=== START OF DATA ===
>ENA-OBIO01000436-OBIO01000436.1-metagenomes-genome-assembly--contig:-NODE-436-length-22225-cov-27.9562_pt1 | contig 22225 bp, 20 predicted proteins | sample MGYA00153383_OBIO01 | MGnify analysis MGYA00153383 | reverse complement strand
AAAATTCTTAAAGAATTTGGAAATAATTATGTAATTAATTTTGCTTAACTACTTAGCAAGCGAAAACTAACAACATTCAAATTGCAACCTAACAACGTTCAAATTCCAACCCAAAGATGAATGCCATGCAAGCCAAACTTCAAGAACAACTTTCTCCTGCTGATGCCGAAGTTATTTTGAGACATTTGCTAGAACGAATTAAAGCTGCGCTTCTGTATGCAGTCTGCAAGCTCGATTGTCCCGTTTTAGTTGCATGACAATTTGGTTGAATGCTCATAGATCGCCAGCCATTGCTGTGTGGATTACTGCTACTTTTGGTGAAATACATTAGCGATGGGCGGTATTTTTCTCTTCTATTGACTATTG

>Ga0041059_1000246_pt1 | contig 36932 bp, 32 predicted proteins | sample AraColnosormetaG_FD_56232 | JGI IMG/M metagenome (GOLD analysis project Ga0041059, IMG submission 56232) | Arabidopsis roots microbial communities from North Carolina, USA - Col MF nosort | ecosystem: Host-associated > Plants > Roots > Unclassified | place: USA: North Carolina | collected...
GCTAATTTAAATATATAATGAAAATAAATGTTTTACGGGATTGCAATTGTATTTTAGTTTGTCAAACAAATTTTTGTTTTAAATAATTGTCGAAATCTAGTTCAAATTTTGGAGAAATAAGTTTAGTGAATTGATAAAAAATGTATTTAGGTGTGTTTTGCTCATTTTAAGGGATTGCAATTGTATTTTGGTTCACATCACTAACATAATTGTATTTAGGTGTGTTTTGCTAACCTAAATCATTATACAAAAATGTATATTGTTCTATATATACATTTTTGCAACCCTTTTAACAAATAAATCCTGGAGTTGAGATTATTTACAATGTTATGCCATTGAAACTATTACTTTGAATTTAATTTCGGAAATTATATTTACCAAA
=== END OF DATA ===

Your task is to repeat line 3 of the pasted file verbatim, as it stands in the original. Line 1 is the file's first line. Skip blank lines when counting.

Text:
>Ga0041059_1000246_pt1 | contig 36932 bp, 32 predicted proteins | sample AraColnosormetaG_FD_56232 | JGI IMG/M metagenome (GOLD analysis project Ga0041059, IMG submission 56232) | Arabidopsis roots microbial communities from North Carolina, USA - Col MF nosort | ecosystem: Host-associated > Plants > Roots > Unclassified | place: USA: North Carolina | collected...